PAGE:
Remembering Michael Che's too-brief 'Daily Show' run
When word broke late Thursday that Saturday Night Live will shake up the Weekend Update desk once again this season, fan reaction was swift and decisive. The consensus: Lorne Michaels was replacing the wrong anchor.
Specifically: Cecily Strong, who took her seat at the Update desk last fall—and earned generally positive reviews for her work there—is out. SNL head writer Colin Jost, who joined Update in March after Seth Meyers’ departure—and has received, er, slightly less encouraging feedback—is staying put.
It’s easy to understand the outrage stoked by this reshuffling. Thanks to well-received characters like The Girl You Wish You Hadn’t Started a Conversation With at a Party, “Girlfriends Talk Show” cohost Kyra, and Starlet the Saboski Crystals Girl, Strong had a built-in following when she started doing Update. Jost, meanwhile, hadn’t had a speaking role on the show before he took the anchor’s chair—and it showed. Strong was noticeably more comfortable on camera than her coanchor, who didn’t inject much personality into his one-liners and had a habit of nervously baring his teeth after each punchline.
There is, however, a bright side to this whole situation. Actually, two. To begin, it’ll free up Strong to do more sketch work—which reportedly is what she prefers to sitdown comedy anyway. And secondly, it clears the way for Strong’s worthy replacement: Former Saturday Night Live writer Michael Che, who’s been doing great work at The Daily Show since leaving SNL (or so we thought!!) last spring.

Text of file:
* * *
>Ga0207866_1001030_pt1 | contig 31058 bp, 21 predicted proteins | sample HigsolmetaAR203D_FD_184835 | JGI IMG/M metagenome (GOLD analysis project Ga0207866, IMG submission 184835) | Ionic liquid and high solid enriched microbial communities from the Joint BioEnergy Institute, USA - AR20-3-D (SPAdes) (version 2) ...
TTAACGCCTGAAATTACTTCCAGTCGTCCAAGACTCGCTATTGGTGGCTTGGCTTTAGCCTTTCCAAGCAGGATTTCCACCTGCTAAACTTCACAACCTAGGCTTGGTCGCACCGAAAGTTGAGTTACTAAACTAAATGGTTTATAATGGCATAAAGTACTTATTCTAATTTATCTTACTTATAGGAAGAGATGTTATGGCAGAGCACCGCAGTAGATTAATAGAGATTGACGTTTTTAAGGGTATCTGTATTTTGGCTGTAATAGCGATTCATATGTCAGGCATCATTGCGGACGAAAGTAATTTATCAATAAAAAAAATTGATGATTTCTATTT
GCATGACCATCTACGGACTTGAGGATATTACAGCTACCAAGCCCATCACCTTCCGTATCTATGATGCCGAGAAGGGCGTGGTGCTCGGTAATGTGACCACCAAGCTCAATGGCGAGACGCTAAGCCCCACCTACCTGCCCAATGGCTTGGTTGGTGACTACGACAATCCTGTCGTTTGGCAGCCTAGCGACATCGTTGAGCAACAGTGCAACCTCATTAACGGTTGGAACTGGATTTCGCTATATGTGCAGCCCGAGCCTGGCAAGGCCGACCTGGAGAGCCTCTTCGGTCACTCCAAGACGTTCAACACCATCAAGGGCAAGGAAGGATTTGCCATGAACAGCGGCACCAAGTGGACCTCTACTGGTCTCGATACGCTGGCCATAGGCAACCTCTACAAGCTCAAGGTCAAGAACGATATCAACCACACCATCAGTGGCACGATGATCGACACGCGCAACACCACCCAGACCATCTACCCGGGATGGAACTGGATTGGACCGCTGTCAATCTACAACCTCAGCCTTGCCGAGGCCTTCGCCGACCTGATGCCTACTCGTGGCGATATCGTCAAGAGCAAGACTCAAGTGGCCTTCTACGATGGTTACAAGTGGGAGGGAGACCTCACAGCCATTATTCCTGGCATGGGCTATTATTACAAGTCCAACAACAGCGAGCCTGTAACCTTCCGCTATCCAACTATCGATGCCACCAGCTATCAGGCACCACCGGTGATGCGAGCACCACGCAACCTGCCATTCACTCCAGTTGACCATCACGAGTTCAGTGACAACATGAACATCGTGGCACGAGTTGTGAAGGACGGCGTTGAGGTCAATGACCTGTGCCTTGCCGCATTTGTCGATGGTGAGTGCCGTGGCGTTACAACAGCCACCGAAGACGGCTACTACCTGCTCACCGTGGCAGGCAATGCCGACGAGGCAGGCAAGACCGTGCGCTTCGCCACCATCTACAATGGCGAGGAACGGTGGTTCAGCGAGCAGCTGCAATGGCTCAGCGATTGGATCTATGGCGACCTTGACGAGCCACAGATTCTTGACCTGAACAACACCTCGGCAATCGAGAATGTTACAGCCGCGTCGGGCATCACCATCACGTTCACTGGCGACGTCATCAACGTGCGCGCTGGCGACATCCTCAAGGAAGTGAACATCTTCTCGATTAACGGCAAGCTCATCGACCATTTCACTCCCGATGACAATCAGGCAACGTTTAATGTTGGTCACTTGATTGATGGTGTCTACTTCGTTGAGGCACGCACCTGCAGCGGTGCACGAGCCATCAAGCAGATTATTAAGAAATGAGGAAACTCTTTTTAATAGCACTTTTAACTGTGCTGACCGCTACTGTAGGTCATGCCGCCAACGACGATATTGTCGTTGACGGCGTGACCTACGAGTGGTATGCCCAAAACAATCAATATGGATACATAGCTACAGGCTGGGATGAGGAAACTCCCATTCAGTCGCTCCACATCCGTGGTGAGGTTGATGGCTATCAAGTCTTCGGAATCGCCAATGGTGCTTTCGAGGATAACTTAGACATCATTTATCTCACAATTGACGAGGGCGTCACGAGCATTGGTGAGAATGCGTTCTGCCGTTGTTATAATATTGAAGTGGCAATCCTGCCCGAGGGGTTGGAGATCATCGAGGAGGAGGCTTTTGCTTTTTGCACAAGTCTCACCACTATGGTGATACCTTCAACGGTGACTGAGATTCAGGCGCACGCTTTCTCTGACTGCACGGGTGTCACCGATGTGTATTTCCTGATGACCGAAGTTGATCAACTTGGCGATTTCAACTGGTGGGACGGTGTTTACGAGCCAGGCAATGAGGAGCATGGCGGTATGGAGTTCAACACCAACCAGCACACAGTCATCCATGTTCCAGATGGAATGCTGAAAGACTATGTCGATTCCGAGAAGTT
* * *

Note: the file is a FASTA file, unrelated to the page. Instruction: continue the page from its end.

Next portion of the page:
Before joining Comedy Central’s leading fake news team, Che was fond of highlighting how little he knows about politics in his standup act. Evidently, a few months under Jon Stewart’s wing changed all that: Che’s Daily work was consistently sharp and sophisticated. In fact, the only bad thing about Che’s run on Stewart’s show is its brevity; during his three months as a correspondent, he appeared in just seven clips altogether. And while the door is probably open for a return somewhere down the line, Che himself indicates that he doesn’t intend to do both TDS and SNL at the same time; he’s already talking about his time on The Daily Show in the past tense.
So before Che makes his way back to NBC, let’s take a moment to remember the strong on-camera work that, in retrospect, was probably the best Update audition a comedian could ask for. It all started with his surprisingly serious first segment, in which Che plays the role of the only person at The Daily Show who actually knows anything about the situation in Syria. Naturally, this doesn’t go over so well with Aasif Mandvi, who says that “Muslim stories” are his beat.
Che’s personality—smooth, smart, just slightly sarcastic—really got a chance to shine in his third appearance, in which he describes an unusually candid (and, needless to say, totally fictional) interview he conducted with a contrite, Halliburton-pajama-clad Dick Cheney. The money quote: “All I know is that as rainwater dripped down the window, Dick Cheney put his hand against the pane as he whispered, ‘What have I done? What have I done.‘”
Che’s next major showcase was his first long field piece, which examined the nation’s tendency to gravitate toward name-brand politicians—which partially explains why the Bushes and the Clintons still have such a hold on American politics. It features a wonderful moment in which a deadpan Che asks NYU history professor Jonathan Zimmerman if he’d ever vote for a guy named Phil Hitler.
But the highlight of Che’s all-too-brief Daily Show run has to be his last in-studio piece, “Race/Off—Live from Somewhere,” in which Che tries in vain to find a place that’s safe for black people. (Spoiler: Check out the photo at the top of this page to see where he ends up.) It’s the sort of segment that inspires belly laughs, righteous anger, and a desperate sense of helplessness all at once—and speaks to the sort of edge Che may be able to bring to Update, which could benefit from a more dangerous sensibility. Cry “Justice for Cecily!” all you want—but isn’t it exciting to imagine what Che might be able to do with Update as well?
The original late-night comedy sketch show from the one and only Lorne Michaels.